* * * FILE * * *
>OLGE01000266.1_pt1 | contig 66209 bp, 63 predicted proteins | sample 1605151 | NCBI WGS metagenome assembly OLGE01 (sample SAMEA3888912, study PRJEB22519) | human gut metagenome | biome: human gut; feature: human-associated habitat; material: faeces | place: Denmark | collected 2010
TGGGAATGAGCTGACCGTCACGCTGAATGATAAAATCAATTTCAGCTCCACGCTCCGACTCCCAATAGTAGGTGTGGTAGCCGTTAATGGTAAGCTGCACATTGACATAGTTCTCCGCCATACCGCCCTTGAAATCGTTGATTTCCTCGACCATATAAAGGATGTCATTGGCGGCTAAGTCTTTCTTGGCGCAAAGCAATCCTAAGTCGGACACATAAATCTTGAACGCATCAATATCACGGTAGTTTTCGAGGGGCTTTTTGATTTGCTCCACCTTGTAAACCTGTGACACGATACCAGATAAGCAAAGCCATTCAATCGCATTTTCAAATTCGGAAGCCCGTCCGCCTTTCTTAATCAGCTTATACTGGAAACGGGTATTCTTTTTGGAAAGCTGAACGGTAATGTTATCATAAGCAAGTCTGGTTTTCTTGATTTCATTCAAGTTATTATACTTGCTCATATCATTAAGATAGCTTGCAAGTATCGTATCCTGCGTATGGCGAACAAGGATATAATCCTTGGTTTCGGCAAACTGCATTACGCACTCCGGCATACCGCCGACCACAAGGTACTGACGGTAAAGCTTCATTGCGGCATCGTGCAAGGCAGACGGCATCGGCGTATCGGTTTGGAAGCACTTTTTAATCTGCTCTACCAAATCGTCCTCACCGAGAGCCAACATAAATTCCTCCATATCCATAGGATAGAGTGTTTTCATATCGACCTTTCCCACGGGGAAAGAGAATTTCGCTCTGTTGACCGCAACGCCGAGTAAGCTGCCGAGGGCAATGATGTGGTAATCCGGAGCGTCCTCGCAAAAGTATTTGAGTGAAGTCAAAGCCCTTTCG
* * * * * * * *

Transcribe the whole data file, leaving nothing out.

>OLGE01000266.1_pt1 | contig 66209 bp, 63 predicted proteins | sample 1605151 | NCBI WGS metagenome assembly OLGE01 (sample SAMEA3888912, study PRJEB22519) | human gut metagenome | biome: human gut; feature: human-associated habitat; material: faeces | place: Denmark | collected 2010
TGGGAATGAGCTGACCGTCACGCTGAATGATAAAATCAATTTCAGCTCCACGCTCCGACTCCCAATAGTAGGTGTGGTAGCCGTTAATGGTAAGCTGCACATTGACATAGTTCTCCGCCATACCGCCCTTGAAATCGTTGATTTCCTCGACCATATAAAGGATGTCATTGGCGGCTAAGTCTTTCTTGGCGCAAAGCAATCCTAAGTCGGACACATAAATCTTGAACGCATCAATATCACGGTAGTTTTCGAGGGGCTTTTTGATTTGCTCCACCTTGTAAACCTGTGACACGATACCAGATAAGCAAAGCCATTCAATCGCATTTTCAAATTCGGAAGCCCGTCCGCCTTTCTTAATCAGCTTATACTGGAAACGGGTATTCTTTTTGGAAAGCTGAACGGTAATGTTATCATAAGCAAGTCTGGTTTTCTTGATTTCATTCAAGTTATTATACTTGCTCATATCATTAAGATAGCTTGCAAGTATCGTATCCTGCGTATGGCGAACAAGGATATAATCCTTGGTTTCGGCAAACTGCATTACGCACTCCGGCATACCGCCGACCACAAGGTACTGACGGTAAAGCTTCATTGCGGCATCGTGCAAGGCAGACGGCATCGGCGTATCGGTTTGGAAGCACTTTTTAATCTGCTCTACCAAATCGTCCTCACCGAGAGCCAACATAAATTCCTCCATATCCATAGGATAGAGTGTTTTCATATCGACCTTTCCCACGGGGAAAGAGAATTTCGCTCTGTTGACCGCAACGCCGAGTAAGCTGCCGAGGGCAATGATGTGGTAATCCGGAGCGTCCTCGCAAAAGTATTTGAGTGAAGTCAAAGCCCTTTCG